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STUDIO: Warner Home Video
RATED: Not Rated
RUNNING TIME: 102 minutes
School House Rock vs. Welcome Back Kotter
Cicely Tyson, Dianne Kirksey, Morgan Freeman, Marsha Warfield
“The Marva Collins Story is the real-life account of a dedicated African-American teacher in Chicago who faced tough odds trying to help children succeed in their inner-city school. Collins also faced adversarial colleagues who disapproved of her teaching methods. With the help of her supportive husband (played by Morgan Freeman) and her family Collins used her own retirement money to establish the Westside Preparatory School in 1975 with 6 students.”
America’s educational system needs 10,000 Marva Collins (Cicely Tyson) and sadly, after 33 years, it seems Marva’s dedication and hard work did not inspire enough teachers because the educational system in urban neighborhoods is still a mess today. Frustrated with how students who could not adjust in public schools to the point that teachers gave up on them Marva knew there had to be another option for these forgotten kids. She took a bold step by setting up a private school in her home and along with her family Marva managed to set a precedent in offering other options for children and parents who have given up hope in how the educational system in its current state was beneficial.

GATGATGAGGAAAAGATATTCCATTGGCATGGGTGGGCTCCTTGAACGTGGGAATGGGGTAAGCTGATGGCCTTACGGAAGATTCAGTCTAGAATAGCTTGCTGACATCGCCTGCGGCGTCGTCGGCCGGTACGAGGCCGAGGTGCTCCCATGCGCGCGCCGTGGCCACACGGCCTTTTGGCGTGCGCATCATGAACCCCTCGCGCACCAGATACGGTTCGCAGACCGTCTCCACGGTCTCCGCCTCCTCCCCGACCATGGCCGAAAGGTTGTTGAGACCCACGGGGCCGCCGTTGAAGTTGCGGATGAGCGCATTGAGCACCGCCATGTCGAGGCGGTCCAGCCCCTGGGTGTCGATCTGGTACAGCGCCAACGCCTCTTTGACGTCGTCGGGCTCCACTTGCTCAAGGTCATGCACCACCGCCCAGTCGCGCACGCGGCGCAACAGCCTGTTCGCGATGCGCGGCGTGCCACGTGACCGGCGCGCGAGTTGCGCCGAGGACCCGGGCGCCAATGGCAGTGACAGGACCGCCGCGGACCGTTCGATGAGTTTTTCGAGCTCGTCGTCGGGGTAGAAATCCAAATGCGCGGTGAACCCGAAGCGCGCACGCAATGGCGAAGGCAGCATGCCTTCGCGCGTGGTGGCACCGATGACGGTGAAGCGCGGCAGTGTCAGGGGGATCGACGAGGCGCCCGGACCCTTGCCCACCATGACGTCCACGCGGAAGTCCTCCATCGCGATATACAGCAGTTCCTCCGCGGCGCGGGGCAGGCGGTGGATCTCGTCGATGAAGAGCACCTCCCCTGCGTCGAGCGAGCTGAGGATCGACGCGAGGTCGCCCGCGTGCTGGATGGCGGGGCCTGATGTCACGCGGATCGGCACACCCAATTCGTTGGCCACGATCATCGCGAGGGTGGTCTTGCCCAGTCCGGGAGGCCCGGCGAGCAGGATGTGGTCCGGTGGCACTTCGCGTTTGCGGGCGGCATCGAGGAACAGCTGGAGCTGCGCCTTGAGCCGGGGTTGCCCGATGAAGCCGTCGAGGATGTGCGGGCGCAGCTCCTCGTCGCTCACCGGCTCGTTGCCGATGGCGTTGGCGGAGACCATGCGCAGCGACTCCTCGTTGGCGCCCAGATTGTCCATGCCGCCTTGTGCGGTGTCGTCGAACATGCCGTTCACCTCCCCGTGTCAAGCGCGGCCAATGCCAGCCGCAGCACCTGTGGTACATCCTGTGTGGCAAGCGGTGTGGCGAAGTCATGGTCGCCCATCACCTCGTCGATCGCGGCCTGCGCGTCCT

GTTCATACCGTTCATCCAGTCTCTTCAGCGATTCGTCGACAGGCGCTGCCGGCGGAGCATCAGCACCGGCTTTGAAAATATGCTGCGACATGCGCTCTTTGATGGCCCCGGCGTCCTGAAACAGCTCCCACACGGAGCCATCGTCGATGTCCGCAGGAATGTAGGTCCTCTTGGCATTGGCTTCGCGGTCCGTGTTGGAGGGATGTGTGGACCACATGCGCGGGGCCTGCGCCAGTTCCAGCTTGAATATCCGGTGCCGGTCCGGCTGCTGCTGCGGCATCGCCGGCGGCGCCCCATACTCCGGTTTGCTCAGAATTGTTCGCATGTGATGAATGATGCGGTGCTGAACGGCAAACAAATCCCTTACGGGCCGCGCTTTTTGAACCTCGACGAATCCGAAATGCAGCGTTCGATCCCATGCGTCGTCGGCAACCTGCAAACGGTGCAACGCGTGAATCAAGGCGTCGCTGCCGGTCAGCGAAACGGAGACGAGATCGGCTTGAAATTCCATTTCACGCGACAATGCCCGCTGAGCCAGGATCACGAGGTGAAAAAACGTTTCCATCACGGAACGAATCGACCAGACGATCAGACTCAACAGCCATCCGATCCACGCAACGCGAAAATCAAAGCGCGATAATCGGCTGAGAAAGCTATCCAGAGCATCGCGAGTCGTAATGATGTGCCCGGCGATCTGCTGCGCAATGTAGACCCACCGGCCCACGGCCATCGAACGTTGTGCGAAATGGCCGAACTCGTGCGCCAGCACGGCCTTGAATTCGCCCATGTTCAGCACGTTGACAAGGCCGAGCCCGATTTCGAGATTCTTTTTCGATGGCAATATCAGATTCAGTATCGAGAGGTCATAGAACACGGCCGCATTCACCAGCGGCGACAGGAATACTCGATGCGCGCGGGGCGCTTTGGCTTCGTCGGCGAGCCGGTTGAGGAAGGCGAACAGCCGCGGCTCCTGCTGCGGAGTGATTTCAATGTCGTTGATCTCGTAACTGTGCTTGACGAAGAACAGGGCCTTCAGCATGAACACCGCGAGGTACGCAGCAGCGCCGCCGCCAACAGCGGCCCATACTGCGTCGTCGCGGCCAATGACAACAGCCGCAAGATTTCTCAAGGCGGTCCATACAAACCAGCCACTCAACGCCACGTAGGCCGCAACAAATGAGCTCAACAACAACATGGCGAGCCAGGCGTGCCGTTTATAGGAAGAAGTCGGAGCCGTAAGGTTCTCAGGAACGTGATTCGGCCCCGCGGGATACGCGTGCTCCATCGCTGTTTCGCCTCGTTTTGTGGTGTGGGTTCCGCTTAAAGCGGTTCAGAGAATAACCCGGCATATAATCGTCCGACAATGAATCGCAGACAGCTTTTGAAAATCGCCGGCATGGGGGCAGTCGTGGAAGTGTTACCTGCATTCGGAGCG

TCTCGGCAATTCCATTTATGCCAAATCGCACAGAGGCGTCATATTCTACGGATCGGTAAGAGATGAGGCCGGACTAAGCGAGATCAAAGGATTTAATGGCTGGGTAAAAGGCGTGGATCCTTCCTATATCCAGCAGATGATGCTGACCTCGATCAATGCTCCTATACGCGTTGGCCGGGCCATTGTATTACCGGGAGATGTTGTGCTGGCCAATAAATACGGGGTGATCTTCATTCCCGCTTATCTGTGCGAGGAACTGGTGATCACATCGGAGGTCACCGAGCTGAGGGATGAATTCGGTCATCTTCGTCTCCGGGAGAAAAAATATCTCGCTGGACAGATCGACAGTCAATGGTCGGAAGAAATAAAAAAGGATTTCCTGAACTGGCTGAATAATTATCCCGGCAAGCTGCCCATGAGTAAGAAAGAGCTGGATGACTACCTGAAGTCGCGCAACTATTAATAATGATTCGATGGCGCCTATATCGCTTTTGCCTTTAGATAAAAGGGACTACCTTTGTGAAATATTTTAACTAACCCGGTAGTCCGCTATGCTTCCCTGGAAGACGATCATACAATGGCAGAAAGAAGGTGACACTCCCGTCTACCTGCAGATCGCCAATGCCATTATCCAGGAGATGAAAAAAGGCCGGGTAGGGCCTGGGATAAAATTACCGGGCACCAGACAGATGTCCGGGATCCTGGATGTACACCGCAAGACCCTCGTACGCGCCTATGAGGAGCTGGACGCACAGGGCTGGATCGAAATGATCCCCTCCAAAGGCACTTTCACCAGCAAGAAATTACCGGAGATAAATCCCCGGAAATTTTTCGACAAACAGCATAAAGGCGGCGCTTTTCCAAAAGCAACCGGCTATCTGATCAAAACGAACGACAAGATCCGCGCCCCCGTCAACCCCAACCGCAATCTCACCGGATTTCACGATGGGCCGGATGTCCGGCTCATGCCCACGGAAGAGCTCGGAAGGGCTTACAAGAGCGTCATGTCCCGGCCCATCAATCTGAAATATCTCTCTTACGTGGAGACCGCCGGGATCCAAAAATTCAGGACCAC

Considering that The Marva Collins story was a made for television movie that aired in 1981 it is still a story worth checking out because the subject matter is just as relevant today -more than ever in fact. The sad part is that nothing has changed and with the exception of home schooling there are just not many options for parents and children today.
Cicely Tyson was born to portray strong women who go against the restraints of the business as usual crowd. Tyson manages to carry the entire movie with a strong and compassionate performance that shows she had nothing but admiration for the real Marva Collins. Morgan Freeman, who portrays Marva’s husband Clarence, is good but he is overshadowed by Tyson. The thing I was struck by with Morgan was how young he looked because before this film I don’t think I’ve ever seen him look anything but old!
Even though The Marva Collins story is your typical feel good television movie (the hardships that Marva faces are glossed over too quickly with happy endings) there is still enough here to give one a general idea of why Marva left public teaching and managed to successfully give troubled students a second chance.
No extras and what would have been nice was a documentary that delved more into Marva’s story.
6.0 out of 10